The importance of links within blogs

Fairy Blog Mother

Blogs thrive on links. In fact, blogs are full of links, contained mostly in the content of the sidebars, both internal (navigation around the blog) and external (destination exits or entry from referral sites). You can tell which are links on this blog because they are coloured purple, and change to pink when you mouse over them. I’ve also made the images interactive, linking to specific posts and pages within my blog.

Both kinds of blog

Think of links as doors or portals for gaining access to elsewhere. You can see this is how search engine spiders travel through, to and from blogs and websites, and humans can too. Because links are interactive, they both allow access and attract activity to and within the blog. The power of links are such that connections with the right kind of high-ranking website or blog can boost your rankings in the search engines, tags (keywords) interact with what is up-to-date within the search engines, categories aid archiving as well as search engine optimisation, and each post’s permalink is used with subscriptions to search engine readers, and RSS feeds to social networking sites, blogs and other resources.

A blog’s links come in many guises: the blog’s domain name, the post’s headline which becomes a permalink, contextual links (keyphrases linked to relevant destinations) within posts, the tags (keywords) and categories (topics) after the post, comments (links to the commenters), the blogroll or list of links to recommended websites, and RSS feeding your new material to a subscribed audience.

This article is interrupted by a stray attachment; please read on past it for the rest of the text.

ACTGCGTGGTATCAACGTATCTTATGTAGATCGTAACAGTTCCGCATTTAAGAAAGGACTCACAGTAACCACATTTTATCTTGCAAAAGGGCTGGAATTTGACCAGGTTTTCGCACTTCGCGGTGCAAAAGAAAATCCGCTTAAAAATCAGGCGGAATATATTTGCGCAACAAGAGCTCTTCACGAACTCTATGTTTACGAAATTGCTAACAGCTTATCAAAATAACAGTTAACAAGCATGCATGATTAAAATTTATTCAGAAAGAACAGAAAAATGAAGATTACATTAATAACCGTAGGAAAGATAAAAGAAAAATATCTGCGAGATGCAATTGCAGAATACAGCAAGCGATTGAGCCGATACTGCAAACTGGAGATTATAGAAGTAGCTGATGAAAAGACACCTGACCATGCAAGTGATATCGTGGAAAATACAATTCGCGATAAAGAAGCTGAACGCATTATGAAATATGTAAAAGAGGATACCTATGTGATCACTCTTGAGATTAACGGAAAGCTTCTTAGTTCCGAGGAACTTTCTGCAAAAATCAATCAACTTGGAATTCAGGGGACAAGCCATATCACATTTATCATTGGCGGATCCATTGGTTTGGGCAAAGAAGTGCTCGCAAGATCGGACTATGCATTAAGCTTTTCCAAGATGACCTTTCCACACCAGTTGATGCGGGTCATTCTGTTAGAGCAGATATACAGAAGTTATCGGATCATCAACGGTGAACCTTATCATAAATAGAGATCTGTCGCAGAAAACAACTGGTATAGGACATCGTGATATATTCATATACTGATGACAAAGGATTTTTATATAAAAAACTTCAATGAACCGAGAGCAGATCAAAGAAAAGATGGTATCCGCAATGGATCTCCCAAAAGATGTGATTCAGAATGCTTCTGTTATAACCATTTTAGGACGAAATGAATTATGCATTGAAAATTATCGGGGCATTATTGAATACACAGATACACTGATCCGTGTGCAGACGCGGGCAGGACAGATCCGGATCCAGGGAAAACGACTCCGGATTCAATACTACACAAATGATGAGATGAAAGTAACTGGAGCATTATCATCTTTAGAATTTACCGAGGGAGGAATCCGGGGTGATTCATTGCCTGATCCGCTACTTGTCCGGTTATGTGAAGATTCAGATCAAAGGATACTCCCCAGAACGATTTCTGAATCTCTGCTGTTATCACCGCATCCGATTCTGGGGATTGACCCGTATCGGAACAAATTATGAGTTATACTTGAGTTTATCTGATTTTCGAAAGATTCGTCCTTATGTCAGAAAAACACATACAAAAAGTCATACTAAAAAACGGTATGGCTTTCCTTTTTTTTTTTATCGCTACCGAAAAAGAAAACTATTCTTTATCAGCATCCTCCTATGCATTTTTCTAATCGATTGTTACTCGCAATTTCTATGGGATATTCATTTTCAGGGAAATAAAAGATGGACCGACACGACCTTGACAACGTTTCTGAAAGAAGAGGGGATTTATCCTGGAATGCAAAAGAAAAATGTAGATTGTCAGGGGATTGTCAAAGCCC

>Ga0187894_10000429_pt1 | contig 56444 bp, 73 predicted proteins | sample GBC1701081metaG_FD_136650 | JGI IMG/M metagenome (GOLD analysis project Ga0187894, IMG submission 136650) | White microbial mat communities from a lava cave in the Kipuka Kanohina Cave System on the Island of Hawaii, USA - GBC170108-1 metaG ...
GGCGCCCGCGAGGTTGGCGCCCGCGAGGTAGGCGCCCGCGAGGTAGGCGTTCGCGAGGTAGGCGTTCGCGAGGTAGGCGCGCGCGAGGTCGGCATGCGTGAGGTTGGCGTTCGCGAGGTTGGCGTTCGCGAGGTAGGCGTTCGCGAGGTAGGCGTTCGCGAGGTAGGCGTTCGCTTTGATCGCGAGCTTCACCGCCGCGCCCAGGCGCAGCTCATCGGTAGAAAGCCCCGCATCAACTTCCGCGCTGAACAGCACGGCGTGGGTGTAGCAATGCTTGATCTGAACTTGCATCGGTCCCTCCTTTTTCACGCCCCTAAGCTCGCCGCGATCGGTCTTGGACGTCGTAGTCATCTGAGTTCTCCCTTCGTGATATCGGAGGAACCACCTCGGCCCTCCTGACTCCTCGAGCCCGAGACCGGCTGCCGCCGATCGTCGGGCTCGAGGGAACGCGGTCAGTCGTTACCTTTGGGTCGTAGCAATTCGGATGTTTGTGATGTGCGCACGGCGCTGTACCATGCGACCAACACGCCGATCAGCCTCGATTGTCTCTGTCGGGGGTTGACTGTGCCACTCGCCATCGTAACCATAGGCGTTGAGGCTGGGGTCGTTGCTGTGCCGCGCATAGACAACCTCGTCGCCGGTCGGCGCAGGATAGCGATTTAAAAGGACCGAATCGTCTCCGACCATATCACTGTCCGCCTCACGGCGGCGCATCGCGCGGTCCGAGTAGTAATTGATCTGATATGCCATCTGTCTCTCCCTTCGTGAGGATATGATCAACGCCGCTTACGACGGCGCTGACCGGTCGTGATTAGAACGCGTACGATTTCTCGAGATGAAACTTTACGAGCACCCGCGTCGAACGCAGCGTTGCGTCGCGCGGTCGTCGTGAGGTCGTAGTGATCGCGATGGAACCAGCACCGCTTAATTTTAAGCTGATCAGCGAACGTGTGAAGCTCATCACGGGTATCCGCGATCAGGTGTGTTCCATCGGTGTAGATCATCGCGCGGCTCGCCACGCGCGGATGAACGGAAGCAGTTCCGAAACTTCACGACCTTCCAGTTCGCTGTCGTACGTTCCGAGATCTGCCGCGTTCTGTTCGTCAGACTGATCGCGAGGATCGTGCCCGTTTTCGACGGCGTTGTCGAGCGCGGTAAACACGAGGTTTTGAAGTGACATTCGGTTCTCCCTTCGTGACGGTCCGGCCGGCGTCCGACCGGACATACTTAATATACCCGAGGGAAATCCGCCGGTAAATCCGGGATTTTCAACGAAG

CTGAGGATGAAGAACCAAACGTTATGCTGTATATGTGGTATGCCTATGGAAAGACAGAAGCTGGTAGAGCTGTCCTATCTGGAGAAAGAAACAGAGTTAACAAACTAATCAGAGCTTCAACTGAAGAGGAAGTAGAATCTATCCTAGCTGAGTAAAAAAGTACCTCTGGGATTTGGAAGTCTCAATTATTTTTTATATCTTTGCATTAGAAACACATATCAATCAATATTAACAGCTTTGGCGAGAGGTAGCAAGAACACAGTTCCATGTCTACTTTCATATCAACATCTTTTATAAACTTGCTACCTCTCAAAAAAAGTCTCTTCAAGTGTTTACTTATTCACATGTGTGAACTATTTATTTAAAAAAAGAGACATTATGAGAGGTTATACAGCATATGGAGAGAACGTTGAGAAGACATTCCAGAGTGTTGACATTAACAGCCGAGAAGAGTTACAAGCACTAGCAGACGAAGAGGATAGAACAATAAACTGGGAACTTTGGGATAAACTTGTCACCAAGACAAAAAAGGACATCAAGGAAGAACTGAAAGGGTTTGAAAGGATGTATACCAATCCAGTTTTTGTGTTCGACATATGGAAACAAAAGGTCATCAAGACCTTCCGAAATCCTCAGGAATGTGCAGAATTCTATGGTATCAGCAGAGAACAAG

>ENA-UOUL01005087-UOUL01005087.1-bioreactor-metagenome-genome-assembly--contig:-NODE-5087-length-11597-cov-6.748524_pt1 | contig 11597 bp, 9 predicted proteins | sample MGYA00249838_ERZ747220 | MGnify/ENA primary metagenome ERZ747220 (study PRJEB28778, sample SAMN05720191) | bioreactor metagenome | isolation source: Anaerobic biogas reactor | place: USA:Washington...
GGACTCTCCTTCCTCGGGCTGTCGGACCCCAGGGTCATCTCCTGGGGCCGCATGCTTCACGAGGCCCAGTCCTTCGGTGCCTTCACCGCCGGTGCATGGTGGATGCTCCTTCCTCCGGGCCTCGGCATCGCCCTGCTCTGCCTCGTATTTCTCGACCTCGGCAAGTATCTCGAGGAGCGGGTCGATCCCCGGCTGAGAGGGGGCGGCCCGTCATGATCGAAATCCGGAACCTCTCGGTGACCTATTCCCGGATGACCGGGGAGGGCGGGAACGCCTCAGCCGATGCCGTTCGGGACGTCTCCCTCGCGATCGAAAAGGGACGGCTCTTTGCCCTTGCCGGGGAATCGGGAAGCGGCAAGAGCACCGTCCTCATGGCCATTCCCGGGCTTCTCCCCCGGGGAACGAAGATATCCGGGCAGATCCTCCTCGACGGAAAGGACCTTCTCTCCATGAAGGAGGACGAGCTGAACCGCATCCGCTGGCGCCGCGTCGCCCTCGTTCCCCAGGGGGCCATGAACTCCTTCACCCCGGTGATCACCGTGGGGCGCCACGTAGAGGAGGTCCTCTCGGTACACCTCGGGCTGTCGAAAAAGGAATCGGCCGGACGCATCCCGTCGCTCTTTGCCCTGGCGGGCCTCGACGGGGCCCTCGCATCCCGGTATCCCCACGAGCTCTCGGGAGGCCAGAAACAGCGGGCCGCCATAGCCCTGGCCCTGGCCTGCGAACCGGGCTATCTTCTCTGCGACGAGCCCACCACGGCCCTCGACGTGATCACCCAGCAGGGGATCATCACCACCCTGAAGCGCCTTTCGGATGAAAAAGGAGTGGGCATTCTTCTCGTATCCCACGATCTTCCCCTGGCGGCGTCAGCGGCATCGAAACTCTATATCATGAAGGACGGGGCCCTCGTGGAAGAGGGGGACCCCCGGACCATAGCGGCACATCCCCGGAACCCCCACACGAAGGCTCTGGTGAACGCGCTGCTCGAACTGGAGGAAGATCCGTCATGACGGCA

• Your blog’s URL, domain name or web address is a link. People are divided whether keywords should be part of your URL or whether it should just reflect your branding, be rememberable and easy to spell. This is the main form of access to your blog.

• Each post’s headline automatically becomes a permalink, leading to the post’s individual page and URL. This is where keywords become important for search engine optimisation, as well as using marketing psychology to make the reader click on it and read the post.

• When using links within your post, creating them as ‘contextual’ is much more effective. Contextual links are when a phrase within the post is highlighted to become a link, and the relevance of the destination is paramount to increase success.

• After you’ve completed writing your post, carefully select relevant tags (keywords) and categories (topics) to boost your search engine optimisation. If you have a .org blog with the All-in-one-SEO plugin, don’t forget to fill in the extra SEO fields to aid promotion of your post.

• You should encourage comments to your blog, as they are also considered new material by the search engines as well as the links they generate. And you could increase traffic to your blog by commenting sympathetically and appropriately on other blogs within your niche.

• The blogroll is a list of links to important, relevant and recommended websites and other resources. If you can arrange a reciprocal link, then that will not only boost your search engine rankings, but increase your audience too.

• And of course, RSS, or Really Simple Syndication, works totally on links. RSS creates a subscription service to deliver new posts to email in-boxes and search engine readers as soon as they’re published. It also feeds your posts as a permalink to social networking sites, each with the post’s title and link back to your blog.

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Alice Elliott writes the award winning Fairy Blog Mother blog for beginner and post-beginner bloggers to “explain things really simply” about blogging and WordPress. She provides simple, easy to understand, highly visual courses and tutorials using ordinary, everyday words. Visit her new Beginner Bloggers blog to find her latest learning resources.